The Internet: good news/bad news for technical people with disabilities
by Laurel McKee Ranger
Software test leader Guido Corona works out of IBM Corp's Accessibility Center in Austin, TX. Basically, his job is helping IBM design products to help people with disabilities navigate the Internet.
Corona has been blind for fifteen years. His particular interest at work is in products for people with visual impairments. He manages a group of testers, prepares test plans, manages test cycles and beta tests, and creates competitive analysis documents for IBM's Home Page Reader product. The technology he's helping to develop will also be used for cell phone access to the Net.
Eyesight, postulates Corona, "is a wide bandwidth form of data acquisition. You take it all in at one shot. The absorption is very rapid."
By comparison, hearing with understanding occupies a narrow bandwidth. "You can't hear and understand two conversations at one time. To be useful, the information has to be serialized. Basically what we're doing at IBM's Accessibility Center is transforming data from a relatively wide bandwidth to a narrow bandwidth."
Corona was diagnosed with retinitis pigmentosa as a college student, and became completely blind in 1985. But technology came to his aid. He was working for IBM as an alpha tester on a very early speaking PC program, and had just received a prototype to work with. "It came in the nick of time," Corona recalls.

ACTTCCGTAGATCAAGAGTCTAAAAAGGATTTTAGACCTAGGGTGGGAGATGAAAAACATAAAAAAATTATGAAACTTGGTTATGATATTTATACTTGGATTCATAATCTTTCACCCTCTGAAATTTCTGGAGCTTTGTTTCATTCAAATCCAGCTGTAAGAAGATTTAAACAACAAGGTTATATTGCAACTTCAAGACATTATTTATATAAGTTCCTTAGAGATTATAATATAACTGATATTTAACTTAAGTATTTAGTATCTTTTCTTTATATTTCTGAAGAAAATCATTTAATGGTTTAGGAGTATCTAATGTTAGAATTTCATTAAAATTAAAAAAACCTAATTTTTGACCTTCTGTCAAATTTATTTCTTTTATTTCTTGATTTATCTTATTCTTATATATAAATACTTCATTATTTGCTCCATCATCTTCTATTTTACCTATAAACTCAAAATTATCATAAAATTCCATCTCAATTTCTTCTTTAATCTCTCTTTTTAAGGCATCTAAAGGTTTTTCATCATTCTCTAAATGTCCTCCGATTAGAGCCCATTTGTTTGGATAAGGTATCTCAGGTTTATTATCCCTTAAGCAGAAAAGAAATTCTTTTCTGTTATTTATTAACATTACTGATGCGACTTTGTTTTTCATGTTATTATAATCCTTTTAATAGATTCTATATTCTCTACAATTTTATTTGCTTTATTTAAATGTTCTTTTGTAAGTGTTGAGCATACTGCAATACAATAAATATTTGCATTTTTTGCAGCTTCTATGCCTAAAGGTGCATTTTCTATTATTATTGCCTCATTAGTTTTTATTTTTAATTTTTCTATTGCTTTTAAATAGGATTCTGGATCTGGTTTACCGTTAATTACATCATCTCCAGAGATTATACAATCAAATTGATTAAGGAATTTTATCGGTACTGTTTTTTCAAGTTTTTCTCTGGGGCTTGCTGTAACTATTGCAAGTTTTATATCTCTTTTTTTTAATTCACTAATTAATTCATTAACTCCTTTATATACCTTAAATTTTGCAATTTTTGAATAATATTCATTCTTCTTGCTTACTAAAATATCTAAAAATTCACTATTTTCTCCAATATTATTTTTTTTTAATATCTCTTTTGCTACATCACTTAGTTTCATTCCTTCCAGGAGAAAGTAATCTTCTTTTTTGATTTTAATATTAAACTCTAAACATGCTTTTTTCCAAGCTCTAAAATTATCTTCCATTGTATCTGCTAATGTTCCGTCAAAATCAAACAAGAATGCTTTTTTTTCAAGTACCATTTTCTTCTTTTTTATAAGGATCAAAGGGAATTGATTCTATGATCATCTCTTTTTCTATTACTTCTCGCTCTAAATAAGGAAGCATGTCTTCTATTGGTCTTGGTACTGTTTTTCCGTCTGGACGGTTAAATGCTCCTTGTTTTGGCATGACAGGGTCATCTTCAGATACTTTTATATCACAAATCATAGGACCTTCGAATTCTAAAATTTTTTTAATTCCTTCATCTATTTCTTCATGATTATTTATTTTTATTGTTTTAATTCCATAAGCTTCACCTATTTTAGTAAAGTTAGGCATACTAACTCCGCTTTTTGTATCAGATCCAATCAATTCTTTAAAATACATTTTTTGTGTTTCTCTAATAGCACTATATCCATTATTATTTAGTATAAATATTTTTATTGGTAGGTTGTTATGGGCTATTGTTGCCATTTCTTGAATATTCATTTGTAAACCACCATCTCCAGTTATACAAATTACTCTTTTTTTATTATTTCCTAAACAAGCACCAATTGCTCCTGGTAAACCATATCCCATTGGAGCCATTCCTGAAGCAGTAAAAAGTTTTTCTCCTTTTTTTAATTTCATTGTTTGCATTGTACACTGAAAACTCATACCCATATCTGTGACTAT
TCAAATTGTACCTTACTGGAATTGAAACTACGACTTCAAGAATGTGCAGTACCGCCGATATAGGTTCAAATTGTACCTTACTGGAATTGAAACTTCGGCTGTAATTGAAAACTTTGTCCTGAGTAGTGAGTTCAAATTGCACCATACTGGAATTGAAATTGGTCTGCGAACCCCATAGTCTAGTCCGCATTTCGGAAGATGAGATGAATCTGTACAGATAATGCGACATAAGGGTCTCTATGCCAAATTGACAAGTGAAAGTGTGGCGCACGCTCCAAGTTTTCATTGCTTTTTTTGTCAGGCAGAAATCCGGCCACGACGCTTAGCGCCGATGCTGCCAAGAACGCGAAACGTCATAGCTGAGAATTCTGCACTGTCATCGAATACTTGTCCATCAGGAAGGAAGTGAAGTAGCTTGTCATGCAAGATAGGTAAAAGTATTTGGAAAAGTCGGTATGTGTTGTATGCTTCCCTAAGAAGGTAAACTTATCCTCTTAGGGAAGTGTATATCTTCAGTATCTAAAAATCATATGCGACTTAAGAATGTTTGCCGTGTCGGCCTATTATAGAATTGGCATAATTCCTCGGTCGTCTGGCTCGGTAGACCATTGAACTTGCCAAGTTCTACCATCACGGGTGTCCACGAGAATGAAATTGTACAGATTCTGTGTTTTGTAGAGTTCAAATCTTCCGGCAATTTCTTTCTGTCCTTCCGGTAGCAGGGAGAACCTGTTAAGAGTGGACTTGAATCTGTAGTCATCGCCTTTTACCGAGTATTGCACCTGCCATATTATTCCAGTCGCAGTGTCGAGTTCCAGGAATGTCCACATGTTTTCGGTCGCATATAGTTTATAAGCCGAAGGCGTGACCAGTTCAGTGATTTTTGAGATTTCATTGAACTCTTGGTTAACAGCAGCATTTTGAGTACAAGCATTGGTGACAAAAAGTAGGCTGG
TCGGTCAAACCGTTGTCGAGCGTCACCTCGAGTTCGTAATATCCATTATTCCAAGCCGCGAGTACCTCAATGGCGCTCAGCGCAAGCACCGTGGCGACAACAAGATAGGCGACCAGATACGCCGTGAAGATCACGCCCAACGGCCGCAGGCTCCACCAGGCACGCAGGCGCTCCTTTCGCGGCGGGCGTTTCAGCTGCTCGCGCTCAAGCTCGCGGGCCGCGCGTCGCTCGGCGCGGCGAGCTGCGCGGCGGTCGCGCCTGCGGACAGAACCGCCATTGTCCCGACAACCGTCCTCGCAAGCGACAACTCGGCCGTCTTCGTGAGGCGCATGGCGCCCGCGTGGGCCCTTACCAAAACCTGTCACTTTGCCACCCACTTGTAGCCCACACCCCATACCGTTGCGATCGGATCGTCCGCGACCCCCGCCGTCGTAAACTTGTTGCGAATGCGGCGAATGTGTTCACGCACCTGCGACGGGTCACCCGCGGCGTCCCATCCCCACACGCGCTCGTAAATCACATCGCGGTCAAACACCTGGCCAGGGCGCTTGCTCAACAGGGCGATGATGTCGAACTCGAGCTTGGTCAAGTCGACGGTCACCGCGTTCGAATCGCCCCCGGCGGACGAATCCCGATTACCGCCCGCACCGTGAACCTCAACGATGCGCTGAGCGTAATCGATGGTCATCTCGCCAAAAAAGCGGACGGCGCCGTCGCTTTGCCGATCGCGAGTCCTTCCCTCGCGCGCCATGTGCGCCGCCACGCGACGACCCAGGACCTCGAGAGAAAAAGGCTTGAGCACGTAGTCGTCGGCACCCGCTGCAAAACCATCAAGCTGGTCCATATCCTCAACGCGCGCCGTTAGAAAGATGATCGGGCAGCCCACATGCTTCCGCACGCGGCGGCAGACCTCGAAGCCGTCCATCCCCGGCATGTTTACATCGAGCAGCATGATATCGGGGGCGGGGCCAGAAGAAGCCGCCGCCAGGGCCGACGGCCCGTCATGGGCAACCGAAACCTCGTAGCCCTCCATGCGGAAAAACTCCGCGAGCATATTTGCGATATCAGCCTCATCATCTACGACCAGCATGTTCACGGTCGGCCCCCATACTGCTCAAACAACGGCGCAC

Born in Italy, Corona emigrated to Canada with his family in 1976. He started college as a music major, but changed to CS when he realized that his eyesight was failing.
After getting his bachelors in CS from York University (Toronto, ON, Canada) in 1982, Corona started working as a compiler specialist at IBM. Later he went into marketing, management and technical support for special needs. He landed his current position partly because of his early work in compilers.
Corona puts the Internet to good use at work. "I continually access our internal site because we have many of our tools there. But it also allows me to open myself to the world."
Traditionally, says Corona, the blind have been starved for information. Material in Braille is costly, bulky and very slow in coming. "But on the Internet, the access is instant. The Internet has opened the floodgates."
IBM provides all the tools Corona needs to do his job. "I have a laptop, a Jaws screen reader, IBM's Home Page Reader, a Parrot VoiceMate and an OCR screener. I have my own office so chatter doesn't distract me, and I take taxis to work, which the company reimburses me for. IBM has been very good."
Read this article in its entirety at the Diversity/Careers web site.